I’ve joined two Bellydance classes since being in London.
One is what I would consider an Advanced class, focussing on Arabic Theatrical Cabaret. The teacher is an Egyptian man called Shafeek; the ladies in the class have been dancing for years, some teach classes themselves. I’m really enjoying extending myself.
The other is a Beginners Class with Hayaam Bellydance. I’m taking it because I like to see how people teach the fundamentals. It’s good to go over them myself too. I was drawn to Hayaam’s website from a Google Ad, and found it to be a very professional site. Adrianna is a Brazilian teacher who is invigorating her new students into Bellydance.
This weekend, both teachers were performing, and I went to the shows.
On Friday 27th, Arabian Dance Theatre had organised an Egyptian Cabaret night. It was at Concrete at Shoreditch High Street. A group of ladies from the dance class had booked seats at a table. The dancers were really enjoyable. The crowd were predominantly Arabs and Bellydancers – I take that as a good sign. The performers were amazing. Shafeek performed a traditional Saiidi with sticks. His wife Tara Lee did an amazing drum solo. I saw Anne White perform for the first time. She had an amazing stage presence, a je ne sais quoi. I don’t know if she appreciated me complimenting her performance afterwards though.
There were live drummers, on a darrabukka and frame drum. They asked people to get up and dance with them. I was surprised more people didn’t get up. (I would’ve, but there were people on either side of me, so I couldn’t).
There was a surreal moment for me. There was a pop singer, performing three songs to a backing track. In NZ, we don’t really have a pop music scene – or, rather, we don’t have girl bands and boy bands for people to join (or if there are, I don’t know about them). So the idea of seeing someone get up and perform in a club, dressed and acting as though they’re in a girl band – – I’m just not used to the pop music culture. Call me strange, but that’s how I found it. Y’know, where the act is more important than the singing? Where the stage presence and dancing overrides the music? I’m just not used to it. I kept comparing to some amazingly talented pro singers that I know in NZ. Anyway, the singer was fine, but I found it surreal.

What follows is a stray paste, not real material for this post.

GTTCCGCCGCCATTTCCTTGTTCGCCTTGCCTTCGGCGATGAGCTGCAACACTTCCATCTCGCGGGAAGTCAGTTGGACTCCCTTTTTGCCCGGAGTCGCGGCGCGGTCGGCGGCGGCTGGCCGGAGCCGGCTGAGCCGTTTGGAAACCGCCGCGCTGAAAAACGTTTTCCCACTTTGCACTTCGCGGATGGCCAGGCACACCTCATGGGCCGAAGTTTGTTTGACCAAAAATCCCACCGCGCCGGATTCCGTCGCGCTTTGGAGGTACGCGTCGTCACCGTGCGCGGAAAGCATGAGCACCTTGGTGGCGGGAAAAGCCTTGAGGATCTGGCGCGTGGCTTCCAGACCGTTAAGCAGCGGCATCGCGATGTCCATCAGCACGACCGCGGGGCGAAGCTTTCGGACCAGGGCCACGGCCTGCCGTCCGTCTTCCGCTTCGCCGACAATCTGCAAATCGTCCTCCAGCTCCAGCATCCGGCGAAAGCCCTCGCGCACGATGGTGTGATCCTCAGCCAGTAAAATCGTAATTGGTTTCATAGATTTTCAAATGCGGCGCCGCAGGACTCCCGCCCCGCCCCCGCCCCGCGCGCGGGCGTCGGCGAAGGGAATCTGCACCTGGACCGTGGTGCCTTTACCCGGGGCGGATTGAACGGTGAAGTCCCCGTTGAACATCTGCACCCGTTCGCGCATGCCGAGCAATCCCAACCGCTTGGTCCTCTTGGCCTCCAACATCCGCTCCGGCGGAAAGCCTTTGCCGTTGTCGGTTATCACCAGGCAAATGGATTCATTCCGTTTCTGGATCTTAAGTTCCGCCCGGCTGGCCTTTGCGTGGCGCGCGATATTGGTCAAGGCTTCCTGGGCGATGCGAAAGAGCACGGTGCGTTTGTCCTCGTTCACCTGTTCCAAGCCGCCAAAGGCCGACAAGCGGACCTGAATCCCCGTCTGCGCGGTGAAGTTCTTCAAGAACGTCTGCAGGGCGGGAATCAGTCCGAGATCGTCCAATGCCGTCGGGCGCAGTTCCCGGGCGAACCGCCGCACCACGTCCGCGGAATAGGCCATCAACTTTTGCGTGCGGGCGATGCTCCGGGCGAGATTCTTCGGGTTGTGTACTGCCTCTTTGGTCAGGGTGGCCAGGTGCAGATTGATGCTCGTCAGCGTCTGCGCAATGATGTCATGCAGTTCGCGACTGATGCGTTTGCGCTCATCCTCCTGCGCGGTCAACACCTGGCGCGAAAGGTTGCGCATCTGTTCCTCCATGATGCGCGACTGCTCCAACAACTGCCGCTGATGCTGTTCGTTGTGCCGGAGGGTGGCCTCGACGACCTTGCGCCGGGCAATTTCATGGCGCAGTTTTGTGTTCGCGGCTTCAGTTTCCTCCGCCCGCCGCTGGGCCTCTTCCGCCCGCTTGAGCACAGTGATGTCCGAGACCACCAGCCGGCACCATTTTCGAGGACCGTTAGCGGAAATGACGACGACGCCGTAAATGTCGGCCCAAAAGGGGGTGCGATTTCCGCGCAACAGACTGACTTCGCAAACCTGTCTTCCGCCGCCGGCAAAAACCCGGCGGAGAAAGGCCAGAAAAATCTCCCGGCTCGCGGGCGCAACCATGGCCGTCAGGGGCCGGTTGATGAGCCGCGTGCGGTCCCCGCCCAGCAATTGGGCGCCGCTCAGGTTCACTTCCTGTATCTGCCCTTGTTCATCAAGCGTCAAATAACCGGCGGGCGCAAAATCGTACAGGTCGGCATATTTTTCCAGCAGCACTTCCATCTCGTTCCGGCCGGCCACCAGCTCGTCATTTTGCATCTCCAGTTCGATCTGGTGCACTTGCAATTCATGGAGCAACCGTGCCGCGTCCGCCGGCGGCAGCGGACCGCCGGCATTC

And then the DJ took over, and we all got up to dance. It was a fantastic night.
If you’re in London, you can find out more about Egyptian Cabaret by liking their FB page.
Vicky, one of the ladies in the Hayaam Bellydance class, was helping to organise a fundraiser for Bonobos, an endangered ape that share 98% of their dna with humans. Vicky had arranged for Adrianna Hayaam to perform. So on Saturday 28, I found myself at Bonobo Burlesque and Cabaret, at The Gate in Farringdon. I didn’t know anyone, so was introducing myself to people. Vicky was introducing me to people as well. (Hi to the people I hung out with and to whom I gave my card.)
There were three burlesque acts, three music acts, and the bellydancer. The venue is an oblong, with the bar running down one side, and a raised sitting area at the opposite end to the entrance. The performers weren’t on the raised area, but at the foot of the stairs. As such, only the people at the front could see them. The rest of us either had to stand on chairs or tables, or just accept that it was a charity event, and we couldn’t see what was going on. Even standing on a chair, I couldn’t see all that much. Also, the sound guys were having a tough time: the people at the back couldn’t hear anything. And they were to the side, behind, higher than the performers, so couldn’t hear what the audience was.
Burlesque requires a lot of confidence, so we whooped and clapped and supported the performers (even without seeing most of what they were doing). When Hayaam came out, I clapped along to the beat. The Germans I was sitting with weren’t necessarily interested in Bellydance. But after seeing me get into it, they stood up on chairs and joined in too. Hayaam performed two songs – the first of which involved avoiding a drunken guy who tried to take part. (The toilets were unfortunately behind the ‘stage’. So if you got caught during an act, you had to wait until they had finished or had a break to come out. Drunken man didn’t wait.)
The Massive Violins, a cello ensemble playing covers, were stand-out performers. Amazing voices. Talented musicians. The sound mix could have bought the cellos out more (forgiven due to aforementioned problems), so I’m looking forward to hearing this band in a different setting.
Another stand-out were Elle and the Pocket-Belles, a swing quintet performing standards from the 40s and some covers. Amazingly talented. There were a couple of swing dancers at the back of the room, making use of the music and space (now that the crowd had massed at the front).
All in all, the show was good fun, and what I saw of the performances were good.